Those who know me are familiar with my Star Wars obsession, which began at the tender age of three, so I just had to write this when I discovered that May 21, 2010 marks the 30 year anniversary of The Empire Strikes Back, my favorite Star Wars flick and “the greatest sequel ever made,” according to my best friend Mr. Tozer, probably due to the fact that Boba Fett was introduced in Episode V (on Tozer’s list of “coolest things ever” Boba Fett ranks somewhere between ninjas and pirates). As to why this ranks as my favorite Lucas-produced work, please continue reading.
Luke Skywalker gets serious about this Jedi business
Throughout A New Hope (Episode IV for you not-so-geeky readers) we hear a lot about the force and how it “gives a Jedi his power. It’s an energy field created by all living things. It surrounds us and penetrates us. It binds the galaxy together,” as stated by Obi Wan Kenobi, but we never really see any proof that the force can actually do anything (except for Luke blowing up the Death Star, but that could’ve been a lucky shot for all we know). The Empire Strikes Back addresses this as we watch Luke fetch his lightsaber using the force (which he then uses to chop off the arm of a wampa, and yes, that is the correct terminology for the snow creature that attacks Luke on Hoth), train with Master Yoda and eventually challenge the dread Sith Lord Darth Vader.
Yoda, Jedi Master
Proof that not all things are as they seem, and that big things can come in little packages, Master Yoda (an absolutely brilliant creation by Frank Oz) challenges Luke physically, mentally and perhaps most importantly, philosophically. Yoda’s screen time alone can, and should, be used as proof that while computer generated imagery is glorious and all, sometimes the “old-fashioned” ways are best (compare the CGI Yodas of Episodes I, II and III to the puppetry of Episodes V and VI and you’ll see what I mean).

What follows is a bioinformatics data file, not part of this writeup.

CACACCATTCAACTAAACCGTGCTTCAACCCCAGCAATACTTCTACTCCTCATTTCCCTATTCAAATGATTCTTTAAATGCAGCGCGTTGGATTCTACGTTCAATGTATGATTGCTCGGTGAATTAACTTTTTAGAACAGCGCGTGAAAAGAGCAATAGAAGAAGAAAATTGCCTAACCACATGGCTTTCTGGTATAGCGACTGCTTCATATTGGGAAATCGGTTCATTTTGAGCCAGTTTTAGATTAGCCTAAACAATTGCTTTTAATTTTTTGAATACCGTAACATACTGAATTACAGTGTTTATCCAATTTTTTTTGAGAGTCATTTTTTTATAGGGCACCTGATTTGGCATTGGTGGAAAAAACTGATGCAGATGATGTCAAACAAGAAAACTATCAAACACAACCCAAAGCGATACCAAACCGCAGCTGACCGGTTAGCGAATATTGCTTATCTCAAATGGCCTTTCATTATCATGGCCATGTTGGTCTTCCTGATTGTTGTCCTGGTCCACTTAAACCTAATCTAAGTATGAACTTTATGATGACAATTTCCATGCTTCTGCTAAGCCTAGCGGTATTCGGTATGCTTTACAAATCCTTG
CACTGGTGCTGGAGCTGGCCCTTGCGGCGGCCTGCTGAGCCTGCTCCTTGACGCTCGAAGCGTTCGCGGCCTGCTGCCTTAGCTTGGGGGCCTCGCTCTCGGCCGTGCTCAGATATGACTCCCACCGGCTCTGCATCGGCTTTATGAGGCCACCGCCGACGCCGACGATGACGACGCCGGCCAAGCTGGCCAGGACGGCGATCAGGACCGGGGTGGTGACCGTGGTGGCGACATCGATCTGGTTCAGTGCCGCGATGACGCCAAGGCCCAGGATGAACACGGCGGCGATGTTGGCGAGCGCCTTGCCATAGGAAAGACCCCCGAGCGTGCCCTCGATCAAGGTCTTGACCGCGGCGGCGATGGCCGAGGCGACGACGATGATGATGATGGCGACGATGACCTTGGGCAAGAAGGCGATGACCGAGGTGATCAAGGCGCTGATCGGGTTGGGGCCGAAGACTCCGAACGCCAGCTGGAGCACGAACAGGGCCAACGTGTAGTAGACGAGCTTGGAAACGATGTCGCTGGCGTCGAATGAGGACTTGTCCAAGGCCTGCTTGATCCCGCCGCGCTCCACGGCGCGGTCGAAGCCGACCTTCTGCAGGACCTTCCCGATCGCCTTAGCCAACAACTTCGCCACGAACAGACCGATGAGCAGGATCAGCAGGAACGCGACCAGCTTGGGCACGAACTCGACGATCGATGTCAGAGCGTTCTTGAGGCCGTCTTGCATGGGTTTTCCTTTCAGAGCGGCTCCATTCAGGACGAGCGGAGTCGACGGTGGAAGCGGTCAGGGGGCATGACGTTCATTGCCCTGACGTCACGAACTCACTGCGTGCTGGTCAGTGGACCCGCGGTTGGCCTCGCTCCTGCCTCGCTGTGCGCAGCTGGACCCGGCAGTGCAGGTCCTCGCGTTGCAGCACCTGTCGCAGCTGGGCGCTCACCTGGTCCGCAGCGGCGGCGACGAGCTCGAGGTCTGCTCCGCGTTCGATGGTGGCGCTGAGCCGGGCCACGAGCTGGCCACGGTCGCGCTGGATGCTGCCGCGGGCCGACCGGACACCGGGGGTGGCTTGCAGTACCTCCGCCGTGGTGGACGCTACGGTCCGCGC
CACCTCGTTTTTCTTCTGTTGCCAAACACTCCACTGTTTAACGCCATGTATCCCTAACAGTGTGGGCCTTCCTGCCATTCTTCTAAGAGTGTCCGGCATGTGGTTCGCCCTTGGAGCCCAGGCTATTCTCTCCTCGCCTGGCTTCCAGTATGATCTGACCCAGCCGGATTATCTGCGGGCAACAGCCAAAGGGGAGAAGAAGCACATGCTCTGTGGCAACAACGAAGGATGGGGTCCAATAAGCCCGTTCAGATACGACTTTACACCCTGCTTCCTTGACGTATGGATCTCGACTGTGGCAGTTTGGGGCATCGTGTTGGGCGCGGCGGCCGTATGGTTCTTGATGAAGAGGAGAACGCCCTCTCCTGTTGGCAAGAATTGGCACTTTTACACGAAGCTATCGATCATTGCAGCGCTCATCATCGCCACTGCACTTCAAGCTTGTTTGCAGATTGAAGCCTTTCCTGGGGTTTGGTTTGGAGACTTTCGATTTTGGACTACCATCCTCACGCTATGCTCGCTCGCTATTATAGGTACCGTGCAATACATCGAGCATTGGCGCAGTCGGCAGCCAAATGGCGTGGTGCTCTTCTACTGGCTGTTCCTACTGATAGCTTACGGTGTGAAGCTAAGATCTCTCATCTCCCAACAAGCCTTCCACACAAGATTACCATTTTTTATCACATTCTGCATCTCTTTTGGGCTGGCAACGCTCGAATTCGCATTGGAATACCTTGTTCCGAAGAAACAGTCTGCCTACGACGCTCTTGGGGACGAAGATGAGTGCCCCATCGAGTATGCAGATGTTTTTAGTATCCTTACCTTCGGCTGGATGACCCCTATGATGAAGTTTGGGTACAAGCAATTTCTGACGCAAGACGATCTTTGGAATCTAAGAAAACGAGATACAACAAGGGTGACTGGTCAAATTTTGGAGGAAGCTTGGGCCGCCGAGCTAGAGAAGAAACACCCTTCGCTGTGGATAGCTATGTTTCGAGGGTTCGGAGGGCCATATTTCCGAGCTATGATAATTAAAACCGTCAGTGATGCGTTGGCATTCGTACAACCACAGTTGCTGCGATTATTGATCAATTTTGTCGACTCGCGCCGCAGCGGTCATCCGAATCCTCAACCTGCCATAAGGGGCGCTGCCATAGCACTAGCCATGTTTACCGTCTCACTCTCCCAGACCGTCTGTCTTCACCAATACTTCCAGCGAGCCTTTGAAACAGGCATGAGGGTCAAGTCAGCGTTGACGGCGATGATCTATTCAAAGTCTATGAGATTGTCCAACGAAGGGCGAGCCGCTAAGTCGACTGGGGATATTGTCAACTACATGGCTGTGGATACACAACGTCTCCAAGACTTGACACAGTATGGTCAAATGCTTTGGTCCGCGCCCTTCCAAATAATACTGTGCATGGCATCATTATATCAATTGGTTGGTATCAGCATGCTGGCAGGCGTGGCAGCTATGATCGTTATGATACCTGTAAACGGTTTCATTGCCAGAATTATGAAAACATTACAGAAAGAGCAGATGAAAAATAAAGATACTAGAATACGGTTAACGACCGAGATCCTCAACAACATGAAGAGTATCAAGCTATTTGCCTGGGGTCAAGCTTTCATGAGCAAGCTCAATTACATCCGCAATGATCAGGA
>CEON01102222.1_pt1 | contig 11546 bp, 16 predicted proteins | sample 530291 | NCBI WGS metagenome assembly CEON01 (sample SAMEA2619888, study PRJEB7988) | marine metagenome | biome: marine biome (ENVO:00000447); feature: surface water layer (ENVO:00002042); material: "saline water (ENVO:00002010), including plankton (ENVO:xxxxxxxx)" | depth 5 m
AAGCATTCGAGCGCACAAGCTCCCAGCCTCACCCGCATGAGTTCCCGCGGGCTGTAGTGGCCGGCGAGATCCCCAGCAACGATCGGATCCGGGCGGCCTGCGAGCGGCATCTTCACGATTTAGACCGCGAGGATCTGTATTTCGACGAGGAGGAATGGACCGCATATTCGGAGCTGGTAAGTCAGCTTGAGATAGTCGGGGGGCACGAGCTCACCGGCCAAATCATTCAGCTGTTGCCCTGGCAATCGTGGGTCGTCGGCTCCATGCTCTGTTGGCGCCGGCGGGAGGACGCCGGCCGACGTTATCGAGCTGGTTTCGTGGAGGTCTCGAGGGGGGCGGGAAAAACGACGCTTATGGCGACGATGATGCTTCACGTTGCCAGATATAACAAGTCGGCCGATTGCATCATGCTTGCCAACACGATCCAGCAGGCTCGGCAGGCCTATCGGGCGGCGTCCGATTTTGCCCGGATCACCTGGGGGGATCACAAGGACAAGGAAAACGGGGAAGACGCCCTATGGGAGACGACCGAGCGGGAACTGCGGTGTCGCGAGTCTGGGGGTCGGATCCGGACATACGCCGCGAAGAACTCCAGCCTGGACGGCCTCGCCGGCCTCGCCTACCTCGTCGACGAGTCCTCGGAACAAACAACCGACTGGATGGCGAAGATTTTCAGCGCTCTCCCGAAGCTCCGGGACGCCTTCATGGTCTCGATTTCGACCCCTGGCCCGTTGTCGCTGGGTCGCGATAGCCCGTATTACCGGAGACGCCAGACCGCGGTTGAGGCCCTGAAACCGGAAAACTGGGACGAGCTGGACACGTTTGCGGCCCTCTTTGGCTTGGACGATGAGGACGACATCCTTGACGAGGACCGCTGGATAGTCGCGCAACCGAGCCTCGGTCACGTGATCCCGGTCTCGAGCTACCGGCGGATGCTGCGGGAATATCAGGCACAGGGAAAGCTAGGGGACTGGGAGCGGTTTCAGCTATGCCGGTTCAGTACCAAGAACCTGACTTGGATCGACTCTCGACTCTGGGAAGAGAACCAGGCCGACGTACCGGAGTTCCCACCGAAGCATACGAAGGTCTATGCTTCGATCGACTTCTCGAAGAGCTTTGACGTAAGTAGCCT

“Never tell me the odds”
Following their escape off the ice planet of Hoth, Han Solo, Princess Leia, Chewbacca and C-3PO take us on a wild ride with a pair of Star Destroyers in close pursuit. The ensuing chase is one of my all-time favorites, due primarily to the humorous yet tense dialog. Harrison Ford, as Han Solo (which almost didn’t happen originally), gives a performance that’s a perfect blend of cockiness, brashness, bravado and charm, as he and “her worshipfulness” Princess Leia add a touch of romance to the classic space opera. The subsequent betrayal and capture of the group sets up a terrific finale to the film.
Luke Skywalker versus Darth Vader
Of course I saved this for last, as it is the penultimate battle between Luke and Vader. Not only does Luke show off his recent Jedi training (you must admit he stands toe to toe with Vader at the beginning) but Vader drops the bombshell of bombshells with the now-famous phrase “no, I am your father.” In my opinion this lightsaber duel was easily the best in the original trilogy (I mean, come on, Luke gets his hand cut off) and the set-up for Episode VI is perfect.
Now some may disagree with me when I state that Empire is by far the best of the Star Wars movies, and an argument could easily be made that Return of the Jedi should outrank it (I would almost agree if it weren’t for the Ewoks) but I’ll stand by my decision. It will be curious to see how much attention Episode V will receive in the weeks leading up to May 21, and I, for one, think that it’s all well deserved.
May the force be with you, always.